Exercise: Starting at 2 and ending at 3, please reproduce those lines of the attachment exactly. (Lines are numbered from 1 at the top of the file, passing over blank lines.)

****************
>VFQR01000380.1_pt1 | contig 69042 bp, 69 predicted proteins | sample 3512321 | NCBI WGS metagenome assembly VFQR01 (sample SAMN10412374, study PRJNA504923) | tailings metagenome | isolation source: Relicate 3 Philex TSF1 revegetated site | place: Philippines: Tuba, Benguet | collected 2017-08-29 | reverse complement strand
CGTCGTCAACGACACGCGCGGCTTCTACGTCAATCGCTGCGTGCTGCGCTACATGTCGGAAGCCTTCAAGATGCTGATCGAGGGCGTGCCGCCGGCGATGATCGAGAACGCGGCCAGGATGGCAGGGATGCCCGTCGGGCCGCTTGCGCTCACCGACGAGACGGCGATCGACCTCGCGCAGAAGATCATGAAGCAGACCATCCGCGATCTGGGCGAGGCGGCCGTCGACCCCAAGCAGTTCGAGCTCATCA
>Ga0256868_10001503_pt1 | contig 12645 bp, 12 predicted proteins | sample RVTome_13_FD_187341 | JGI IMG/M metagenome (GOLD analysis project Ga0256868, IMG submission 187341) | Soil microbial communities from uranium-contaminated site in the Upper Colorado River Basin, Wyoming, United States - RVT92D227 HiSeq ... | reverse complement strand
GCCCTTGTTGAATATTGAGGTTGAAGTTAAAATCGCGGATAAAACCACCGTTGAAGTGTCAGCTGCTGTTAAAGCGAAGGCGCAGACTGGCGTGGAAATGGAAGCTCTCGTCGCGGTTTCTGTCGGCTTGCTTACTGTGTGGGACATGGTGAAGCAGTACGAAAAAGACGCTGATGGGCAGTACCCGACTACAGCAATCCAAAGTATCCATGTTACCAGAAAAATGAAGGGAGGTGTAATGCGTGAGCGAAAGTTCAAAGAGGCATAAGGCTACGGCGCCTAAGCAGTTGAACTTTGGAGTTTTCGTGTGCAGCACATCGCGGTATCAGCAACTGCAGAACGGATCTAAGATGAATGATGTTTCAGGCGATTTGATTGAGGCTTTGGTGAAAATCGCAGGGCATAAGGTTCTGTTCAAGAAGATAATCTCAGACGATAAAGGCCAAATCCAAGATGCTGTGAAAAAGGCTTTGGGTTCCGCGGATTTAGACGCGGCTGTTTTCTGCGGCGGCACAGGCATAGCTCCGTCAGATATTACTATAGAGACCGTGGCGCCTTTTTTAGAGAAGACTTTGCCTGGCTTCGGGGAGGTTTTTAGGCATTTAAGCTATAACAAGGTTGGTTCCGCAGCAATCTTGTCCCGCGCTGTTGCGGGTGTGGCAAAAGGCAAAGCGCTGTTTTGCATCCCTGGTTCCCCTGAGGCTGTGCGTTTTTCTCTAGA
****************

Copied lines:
CGTCGTCAACGACACGCGCGGCTTCTACGTCAATCGCTGCGTGCTGCGCTACATGTCGGAAGCCTTCAAGATGCTGATCGAGGGCGTGCCGCCGGCGATGATCGAGAACGCGGCCAGGATGGCAGGGATGCCCGTCGGGCCGCTTGCGCTCACCGACGAGACGGCGATCGACCTCGCGCAGAAGATCATGAAGCAGACCATCCGCGATCTGGGCGAGGCGGCCGTCGACCCCAAGCAGTTCGAGCTCATCA
>Ga0256868_10001503_pt1 | contig 12645 bp, 12 predicted proteins | sample RVTome_13_FD_187341 | JGI IMG/M metagenome (GOLD analysis project Ga0256868, IMG submission 187341) | Soil microbial communities from uranium-contaminated site in the Upper Colorado River Basin, Wyoming, United States - RVT92D227 HiSeq ... | reverse complement strand